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This article was published 16/3/2020 (197 days ago), so information in it may no longer be current.
The Opposition New Democrats continued to employ procedural tactics Monday to stall the Manitoba government's legislative agenda, including introduction of the provincial budget.
NDP MLAs rose on points of privilege throughout the day, preventing the legislative assembly from dealing with routine business, such as the introduction bills and question period. The stalling tactics prevented, for a third-consecutive sitting day, the introduction of the 2020 Manitoba budget, which was originally scheduled to be tabled March 11.
An hour before MLAs convened in the chamber, two Progressive Conservative cabinet ministers called a news conference, where they urged the NDP to put aside partisan differences and allow the legislature to function normally.
"At times like this, we as legislators need to rise to a different level and to show Manitobans that we are there working for their best interests," said Education Minister Kelvin Goertzen, referring to the COVID-19 emergency.
The NDP is objecting to the fact the Tory government had lined up more than 20 bills to be introduced on budget day, some of which, they contend, would hurt workers, students, schools and families.
The party has repeatedly offered to allow the government to introduce its budget, saying its goal is only to delay the rapid-fire introduction of bills. It argues Manitobans would have little opportunity to debate them.
"The delay of (Premier Brian) Pallister's legislation has absolutely no bearing on the province's response to COVID-19, and we were pleased to work collaboratively with the government last week to approve emergency funding for health-care supplies," NDP house leader Nahanni Fontaine said Monday in a statement.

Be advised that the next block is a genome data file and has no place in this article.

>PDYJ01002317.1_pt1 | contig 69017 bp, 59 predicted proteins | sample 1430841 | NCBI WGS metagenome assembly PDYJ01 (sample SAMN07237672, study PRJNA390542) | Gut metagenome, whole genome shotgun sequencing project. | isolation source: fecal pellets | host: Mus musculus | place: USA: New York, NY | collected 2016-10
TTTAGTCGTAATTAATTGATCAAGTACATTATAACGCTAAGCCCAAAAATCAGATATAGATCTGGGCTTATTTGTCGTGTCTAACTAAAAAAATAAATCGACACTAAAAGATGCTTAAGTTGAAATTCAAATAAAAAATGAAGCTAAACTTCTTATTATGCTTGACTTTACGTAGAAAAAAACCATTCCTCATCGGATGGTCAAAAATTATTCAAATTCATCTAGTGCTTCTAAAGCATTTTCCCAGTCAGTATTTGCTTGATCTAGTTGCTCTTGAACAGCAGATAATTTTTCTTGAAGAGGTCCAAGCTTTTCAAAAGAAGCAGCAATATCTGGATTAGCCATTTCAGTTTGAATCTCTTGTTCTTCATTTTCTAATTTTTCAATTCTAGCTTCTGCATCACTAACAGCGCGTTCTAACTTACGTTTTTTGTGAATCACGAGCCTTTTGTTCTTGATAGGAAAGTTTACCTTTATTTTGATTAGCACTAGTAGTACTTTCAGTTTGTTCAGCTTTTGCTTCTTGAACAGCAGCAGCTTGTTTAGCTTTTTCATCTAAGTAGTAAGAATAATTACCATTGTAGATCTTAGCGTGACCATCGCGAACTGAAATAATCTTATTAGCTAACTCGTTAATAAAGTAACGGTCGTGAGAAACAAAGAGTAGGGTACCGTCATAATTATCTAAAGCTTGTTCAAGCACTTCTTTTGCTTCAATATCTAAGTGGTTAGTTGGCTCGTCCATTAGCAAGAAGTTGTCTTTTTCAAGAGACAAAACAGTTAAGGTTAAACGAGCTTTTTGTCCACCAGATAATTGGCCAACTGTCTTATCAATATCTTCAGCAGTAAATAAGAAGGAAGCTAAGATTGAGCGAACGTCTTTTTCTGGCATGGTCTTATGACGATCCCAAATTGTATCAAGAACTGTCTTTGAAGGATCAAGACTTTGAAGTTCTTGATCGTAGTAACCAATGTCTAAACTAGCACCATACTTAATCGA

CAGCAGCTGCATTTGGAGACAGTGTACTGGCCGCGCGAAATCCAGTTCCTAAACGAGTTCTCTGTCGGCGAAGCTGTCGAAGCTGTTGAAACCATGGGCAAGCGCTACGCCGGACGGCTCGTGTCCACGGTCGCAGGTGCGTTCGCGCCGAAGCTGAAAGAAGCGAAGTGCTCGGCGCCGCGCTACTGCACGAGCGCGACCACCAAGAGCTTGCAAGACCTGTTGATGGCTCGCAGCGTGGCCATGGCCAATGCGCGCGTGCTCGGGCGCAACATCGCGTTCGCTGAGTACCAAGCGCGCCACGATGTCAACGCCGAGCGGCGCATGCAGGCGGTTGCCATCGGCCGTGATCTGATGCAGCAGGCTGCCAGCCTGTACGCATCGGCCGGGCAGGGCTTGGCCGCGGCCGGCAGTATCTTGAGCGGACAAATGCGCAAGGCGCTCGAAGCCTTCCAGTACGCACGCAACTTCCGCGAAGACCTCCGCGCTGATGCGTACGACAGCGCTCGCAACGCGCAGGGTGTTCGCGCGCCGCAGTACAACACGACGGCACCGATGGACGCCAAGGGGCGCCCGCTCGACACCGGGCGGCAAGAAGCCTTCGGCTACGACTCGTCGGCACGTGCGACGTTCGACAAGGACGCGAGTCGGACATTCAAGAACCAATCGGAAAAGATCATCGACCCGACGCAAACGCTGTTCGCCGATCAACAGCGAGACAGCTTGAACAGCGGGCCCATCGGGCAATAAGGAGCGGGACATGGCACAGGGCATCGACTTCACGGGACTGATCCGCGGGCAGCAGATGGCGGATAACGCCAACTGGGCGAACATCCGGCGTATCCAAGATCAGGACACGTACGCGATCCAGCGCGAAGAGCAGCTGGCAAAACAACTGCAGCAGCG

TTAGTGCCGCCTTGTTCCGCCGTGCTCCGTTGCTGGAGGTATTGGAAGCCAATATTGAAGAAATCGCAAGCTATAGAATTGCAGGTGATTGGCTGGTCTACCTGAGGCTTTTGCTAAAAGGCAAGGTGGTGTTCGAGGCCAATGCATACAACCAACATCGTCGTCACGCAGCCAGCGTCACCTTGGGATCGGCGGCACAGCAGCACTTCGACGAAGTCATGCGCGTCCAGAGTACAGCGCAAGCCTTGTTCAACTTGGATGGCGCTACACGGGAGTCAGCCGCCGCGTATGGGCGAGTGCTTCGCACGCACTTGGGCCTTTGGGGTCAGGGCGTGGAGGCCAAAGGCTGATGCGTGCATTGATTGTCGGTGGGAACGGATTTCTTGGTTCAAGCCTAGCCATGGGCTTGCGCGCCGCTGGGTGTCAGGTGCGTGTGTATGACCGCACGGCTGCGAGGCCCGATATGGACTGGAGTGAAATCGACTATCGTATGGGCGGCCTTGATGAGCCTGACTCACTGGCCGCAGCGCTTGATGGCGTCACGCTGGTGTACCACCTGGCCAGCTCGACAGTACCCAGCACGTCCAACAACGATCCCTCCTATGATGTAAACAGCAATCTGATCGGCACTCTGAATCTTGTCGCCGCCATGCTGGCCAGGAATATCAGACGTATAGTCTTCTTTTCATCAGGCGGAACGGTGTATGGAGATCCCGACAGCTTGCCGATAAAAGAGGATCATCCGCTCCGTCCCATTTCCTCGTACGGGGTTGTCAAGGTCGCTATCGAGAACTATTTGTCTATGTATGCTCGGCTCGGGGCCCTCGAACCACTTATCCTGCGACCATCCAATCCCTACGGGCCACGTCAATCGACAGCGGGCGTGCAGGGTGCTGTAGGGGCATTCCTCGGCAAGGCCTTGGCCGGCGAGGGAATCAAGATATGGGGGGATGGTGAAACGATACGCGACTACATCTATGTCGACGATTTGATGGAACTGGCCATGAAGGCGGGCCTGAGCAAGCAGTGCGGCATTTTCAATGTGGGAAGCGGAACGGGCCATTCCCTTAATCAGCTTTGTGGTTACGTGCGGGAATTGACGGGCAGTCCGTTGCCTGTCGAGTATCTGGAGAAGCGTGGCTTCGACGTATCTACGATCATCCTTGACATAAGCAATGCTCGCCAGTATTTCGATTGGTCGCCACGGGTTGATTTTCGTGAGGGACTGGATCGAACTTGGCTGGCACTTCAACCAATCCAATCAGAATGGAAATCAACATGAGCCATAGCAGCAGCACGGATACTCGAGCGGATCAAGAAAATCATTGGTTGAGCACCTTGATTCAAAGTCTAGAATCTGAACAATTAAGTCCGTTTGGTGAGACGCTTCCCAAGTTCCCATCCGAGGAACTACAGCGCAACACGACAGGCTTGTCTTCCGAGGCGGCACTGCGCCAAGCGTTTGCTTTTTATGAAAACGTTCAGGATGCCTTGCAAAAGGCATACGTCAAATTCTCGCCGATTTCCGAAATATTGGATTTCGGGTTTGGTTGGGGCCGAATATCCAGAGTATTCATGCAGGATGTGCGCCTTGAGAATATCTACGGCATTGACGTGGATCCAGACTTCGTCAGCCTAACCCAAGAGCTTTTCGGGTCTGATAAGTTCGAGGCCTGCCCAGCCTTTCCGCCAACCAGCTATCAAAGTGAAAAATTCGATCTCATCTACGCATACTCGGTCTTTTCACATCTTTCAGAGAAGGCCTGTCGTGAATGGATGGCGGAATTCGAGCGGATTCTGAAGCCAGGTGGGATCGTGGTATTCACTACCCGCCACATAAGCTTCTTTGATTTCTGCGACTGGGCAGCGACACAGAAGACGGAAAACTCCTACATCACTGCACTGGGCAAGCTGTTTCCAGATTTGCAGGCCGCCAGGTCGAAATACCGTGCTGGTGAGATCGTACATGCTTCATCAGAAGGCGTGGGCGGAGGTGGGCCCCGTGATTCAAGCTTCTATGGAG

The government says the NDP ought to adhere to the rules of the legislature, which allow for the orderly introduction of bills, provide opportunities for cabinet ministers to update MLAs on the coronavirus emergency and permit the Opposition to ask questions.
Asked whether the government was prepared to compromise with the Opposition by offering to introduce fewer bills, allowing for its budget to be introduced, Goertzen, who also serves as government house leader, said such accommodation is already built into the rules.
He noted the rules of the legislature permit the Opposition to designate five bills to be held over until fall. However, the government must also introduce bills by March 18 to assure they are passed by June 1, when the house rises for the summer.
Finance Minister Scott Fielding urged the NDP to "stop the political brinkmanship" in the legislature. He said the Opposition "can't cherry-pick which rules they want to follow."
Paul Thomas, professor emeritus of political studies at the University of Manitoba, said the rules of the legislature have become "weapons" to gain political advantage for both the government and opposition parties.
While the government could technically introduce its budget, it doesn't want to yield to what it sees as the "hostage-taking tactics" of the NDP, he said.
The NDP runs the risk its strategy will backfire, Thomas said, noting the content of the bills the government wishes to introduce is unknown.
"I think the NDP has more to answer for here than the government," he said of the legislative standoff. "The public already thinks that politicians are too self-interested and opportunistic. And they think the NDP is preventing the government from dealing with the COVID-19 crisis and the economic downturn that's coming."
Meanwhile, the government, NDP and Liberals did agree on one thing Monday before the stalling tactics began.
The parties passed a motion giving them the flexibility — by agreement — to vary the sitting hours, days and location of the legislature to deal with "emergency public measures" during the coronavirus outbreak.
Larry Kusch didn’t know what he wanted to do with his life until he attended a high school newspaper editor’s workshop in Regina in the summer of 1969 and listened to a university student speak glowingly about the journalism program at Carleton University in Ottawa.
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